June 30, 2005
Global warming looks set to be much worse than previously forecast, according to new research.
Three top climate researchers claim that the greenhouse gases already in the atmosphere should have warmed the world more than they have. The reason they have not, they say, is that the warming is being masked by sun-blocking smoke, dust and other polluting particles put into the air by human activity.
But they… read more
February 19, 2009
Magnetic and non-magnetic materials have been coaxed to self-assemble in a “ferrofluid” into intricate permanent nanostructures by researchers at Duke University and the University of Massachusetts, raising the possibility of using these structures as basic building blocks for applications such as advanced optics, cloaking devices, data storage, and bioengineering.
May 25, 2003
A virtual golf course has been created with the strengths of male and female golfers. It rewards precision, while penalizing shots that are too long or too short, leveling the playing field between men and women.
In a simulated four rounds of golf, golfer Annika Sorenstam was the winner.
August 28, 2014
A research team has developed a device that could be used to detect the extremely rare tumor cells that circulate in cancer patients’ blood, helping doctors predict whether a tumor is going to spread.
Developed by researchers from MIT, Pennsylvania State University, and Carnegie Mellon University, the dime-sized device separates out tumor cells from white blood cells by exposing the cells to sound… read more
November 21, 2011
A technique to selectively sort semiconducting single-walled carbon nanotubes and conducting nanotubes has been discovered by researchers at Stanford University, University of California-Davis, and the Samsung Advanced Institute of Technology.
When nanotubes are manufactured, semiconducting nanotubes, which work for transistors and solar cells, are mixed with conducting nanotubes, which work for batteries. Mixtures of conducting and semiconducting nanotubes do not carry enough current for wires or battery… read more
June 27, 2003
German researchers report a simple
electrical technique to divide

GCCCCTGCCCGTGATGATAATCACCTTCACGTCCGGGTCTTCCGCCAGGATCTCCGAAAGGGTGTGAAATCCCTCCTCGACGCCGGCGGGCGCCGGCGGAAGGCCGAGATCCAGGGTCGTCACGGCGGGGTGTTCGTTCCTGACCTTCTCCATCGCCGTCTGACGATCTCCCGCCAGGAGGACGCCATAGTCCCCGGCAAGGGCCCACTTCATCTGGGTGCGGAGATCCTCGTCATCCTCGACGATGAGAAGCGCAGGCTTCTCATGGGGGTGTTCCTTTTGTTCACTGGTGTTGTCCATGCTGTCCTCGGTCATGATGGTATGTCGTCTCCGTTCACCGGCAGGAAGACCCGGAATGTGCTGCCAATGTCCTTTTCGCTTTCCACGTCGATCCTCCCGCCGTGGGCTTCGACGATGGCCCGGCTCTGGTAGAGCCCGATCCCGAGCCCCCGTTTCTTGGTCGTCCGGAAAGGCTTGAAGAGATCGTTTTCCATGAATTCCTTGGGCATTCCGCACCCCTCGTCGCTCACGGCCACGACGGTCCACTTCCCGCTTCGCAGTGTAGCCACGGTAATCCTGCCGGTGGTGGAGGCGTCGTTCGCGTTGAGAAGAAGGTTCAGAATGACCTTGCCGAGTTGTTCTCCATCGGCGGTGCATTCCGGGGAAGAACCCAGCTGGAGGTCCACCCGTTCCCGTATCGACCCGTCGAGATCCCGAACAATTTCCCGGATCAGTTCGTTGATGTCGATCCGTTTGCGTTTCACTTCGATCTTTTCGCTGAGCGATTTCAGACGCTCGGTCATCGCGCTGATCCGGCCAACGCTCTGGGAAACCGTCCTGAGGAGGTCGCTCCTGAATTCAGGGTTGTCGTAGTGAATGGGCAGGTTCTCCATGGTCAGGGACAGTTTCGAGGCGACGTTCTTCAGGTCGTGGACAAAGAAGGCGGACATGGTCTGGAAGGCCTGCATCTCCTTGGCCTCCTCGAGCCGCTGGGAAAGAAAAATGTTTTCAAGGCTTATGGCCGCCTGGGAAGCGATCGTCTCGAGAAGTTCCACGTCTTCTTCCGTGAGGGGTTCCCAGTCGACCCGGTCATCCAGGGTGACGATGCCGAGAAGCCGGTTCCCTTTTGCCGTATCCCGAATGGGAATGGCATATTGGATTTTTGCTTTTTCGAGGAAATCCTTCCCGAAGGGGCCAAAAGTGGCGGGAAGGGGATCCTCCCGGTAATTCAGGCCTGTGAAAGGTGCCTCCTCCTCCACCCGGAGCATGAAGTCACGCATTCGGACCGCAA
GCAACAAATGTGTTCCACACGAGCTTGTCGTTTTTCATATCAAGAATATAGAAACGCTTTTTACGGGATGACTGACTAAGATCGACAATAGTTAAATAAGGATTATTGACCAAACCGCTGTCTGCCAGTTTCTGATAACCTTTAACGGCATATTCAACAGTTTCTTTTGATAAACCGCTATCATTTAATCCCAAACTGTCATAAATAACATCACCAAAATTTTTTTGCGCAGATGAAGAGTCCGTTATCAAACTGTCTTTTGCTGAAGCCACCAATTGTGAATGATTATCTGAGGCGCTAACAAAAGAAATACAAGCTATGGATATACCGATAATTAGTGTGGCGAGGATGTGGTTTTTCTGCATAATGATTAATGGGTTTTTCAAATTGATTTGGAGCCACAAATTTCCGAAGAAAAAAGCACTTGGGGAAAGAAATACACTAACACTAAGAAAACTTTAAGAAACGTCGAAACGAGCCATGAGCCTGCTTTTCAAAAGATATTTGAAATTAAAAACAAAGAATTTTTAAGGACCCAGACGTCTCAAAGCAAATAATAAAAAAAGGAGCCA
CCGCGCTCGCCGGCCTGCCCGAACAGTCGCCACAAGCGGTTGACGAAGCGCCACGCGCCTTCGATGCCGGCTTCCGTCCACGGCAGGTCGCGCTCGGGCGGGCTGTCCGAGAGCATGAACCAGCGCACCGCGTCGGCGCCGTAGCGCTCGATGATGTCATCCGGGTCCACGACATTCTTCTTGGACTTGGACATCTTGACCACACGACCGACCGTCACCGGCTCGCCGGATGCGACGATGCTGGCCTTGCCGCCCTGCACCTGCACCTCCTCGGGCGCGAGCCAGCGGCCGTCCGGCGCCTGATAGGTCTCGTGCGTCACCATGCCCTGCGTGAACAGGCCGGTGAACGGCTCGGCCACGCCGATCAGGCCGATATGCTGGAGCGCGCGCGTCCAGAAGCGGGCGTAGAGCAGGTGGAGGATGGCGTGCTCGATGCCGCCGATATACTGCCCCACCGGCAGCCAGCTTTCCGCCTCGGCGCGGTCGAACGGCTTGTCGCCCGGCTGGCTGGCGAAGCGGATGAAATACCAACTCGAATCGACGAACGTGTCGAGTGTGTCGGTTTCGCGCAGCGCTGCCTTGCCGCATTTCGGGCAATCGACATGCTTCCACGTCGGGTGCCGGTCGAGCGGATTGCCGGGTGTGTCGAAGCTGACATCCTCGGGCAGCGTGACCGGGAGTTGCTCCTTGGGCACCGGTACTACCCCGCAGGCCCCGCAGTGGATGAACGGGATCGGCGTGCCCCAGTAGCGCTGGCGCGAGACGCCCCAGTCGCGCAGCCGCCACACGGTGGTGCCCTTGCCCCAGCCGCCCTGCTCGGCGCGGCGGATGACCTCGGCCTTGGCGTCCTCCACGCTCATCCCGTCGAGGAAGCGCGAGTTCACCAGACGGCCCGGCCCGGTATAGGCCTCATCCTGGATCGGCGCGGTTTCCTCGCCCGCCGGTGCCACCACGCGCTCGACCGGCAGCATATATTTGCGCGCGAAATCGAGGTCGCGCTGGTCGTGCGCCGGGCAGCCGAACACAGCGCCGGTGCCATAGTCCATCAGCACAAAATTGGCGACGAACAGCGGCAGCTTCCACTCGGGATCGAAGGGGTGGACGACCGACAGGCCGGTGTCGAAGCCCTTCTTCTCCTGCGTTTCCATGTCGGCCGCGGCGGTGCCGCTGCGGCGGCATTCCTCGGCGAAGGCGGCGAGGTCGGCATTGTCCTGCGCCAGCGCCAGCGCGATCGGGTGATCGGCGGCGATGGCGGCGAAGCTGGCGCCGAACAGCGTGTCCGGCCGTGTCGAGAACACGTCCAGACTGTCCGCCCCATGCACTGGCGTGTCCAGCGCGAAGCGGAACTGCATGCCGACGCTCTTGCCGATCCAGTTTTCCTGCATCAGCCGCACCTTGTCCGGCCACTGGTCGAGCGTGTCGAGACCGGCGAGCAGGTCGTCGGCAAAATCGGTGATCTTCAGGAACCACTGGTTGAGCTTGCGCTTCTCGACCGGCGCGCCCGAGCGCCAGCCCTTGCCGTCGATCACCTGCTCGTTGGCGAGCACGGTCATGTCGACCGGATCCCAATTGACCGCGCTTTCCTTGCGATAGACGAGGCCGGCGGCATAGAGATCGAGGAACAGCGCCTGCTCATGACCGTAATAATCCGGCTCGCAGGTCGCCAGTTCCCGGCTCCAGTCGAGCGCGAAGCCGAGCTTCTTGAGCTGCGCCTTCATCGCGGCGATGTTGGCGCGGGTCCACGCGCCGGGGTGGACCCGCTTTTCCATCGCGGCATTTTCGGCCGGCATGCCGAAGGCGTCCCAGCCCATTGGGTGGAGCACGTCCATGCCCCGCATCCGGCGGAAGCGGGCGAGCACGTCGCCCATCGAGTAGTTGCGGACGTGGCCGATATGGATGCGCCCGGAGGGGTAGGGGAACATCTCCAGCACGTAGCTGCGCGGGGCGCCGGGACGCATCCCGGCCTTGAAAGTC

semiconducting and metallic nanotubes by using an electric field
to draw the more conductive metallic tubes to an electrode.
According to chemist Richard
Smalley of Rice University, the technique is long overdue and will find immediate use.
The technique is described in a paper published online by Science this week (www.sciencemag.org/cgi/content/
November 27, 2006
Intelligence augmentation (IA) is a catch-all term for a wide variety of methods that use actual human beings, with actual human brains, as part of computer programs. The idea is that by having a human deal with the specific parts of a problem that are difficult or impossible for a computer, but trivial for you or me, you can have a program that seems to possess real human intelligence.… read more
April 7, 2010
A group of US scientists has developed an acoustic lens made of a metamaterial that can focus acoustic waves with greater energy than ever before possible to produce “sound bullets” that could find many uses, including effective, nonintrusive sonic scalpels for destroying tumors or kidney stones.
It could also be used to produce near photo-quality images of the inside of the body, but without the radiation risks of X-rays.
University of Bristol and University of Laguna researchers have developed a system using video from portable cameras that calculates the distance of obstacles, predicts the movements of people and cars, and generates three-dimensional acoustic maps, compensating for head positioning using a gyroscopic sensor.
July 15, 2005
UPDATE: The bubble bursts
An inexpensive “tabletop” device that uses sound waves to produce nuclear fusion reactions could lead to a new source of clean energy and a host of portable detectors and other applications.
A key component of the experiment was a glass test chamber about the size of two coffee mugs filled with a liquid called deuterated acetone, which contains a form of hydrogen… read more
May 26, 2010
By using surface acoustic waves (SAWs) to manipulate biological samples on a “lab-on-a-chip,” rapid, on-the-spot chemical analysis and diagnosis of disease has moved closer to reality.
April 23, 2012
New materials that have the potential to create acoustically shielded environments may be on the way, Ars Technica reports.
In the latest development, researchers have shown how creating materials that have meandering paths for sound waves can result in a negative acoustic index of refraction.
More importantly, these materials may actually be manufacturable and work for sound waves in air — the stuff we might consider noise.… read more
October 28, 2003
Sound-detecting hair cells of the inner ear can be grown in the lab from embryonic stem cells, scientists have shown, creating a possible alternative to cochlear implants for treating deafness.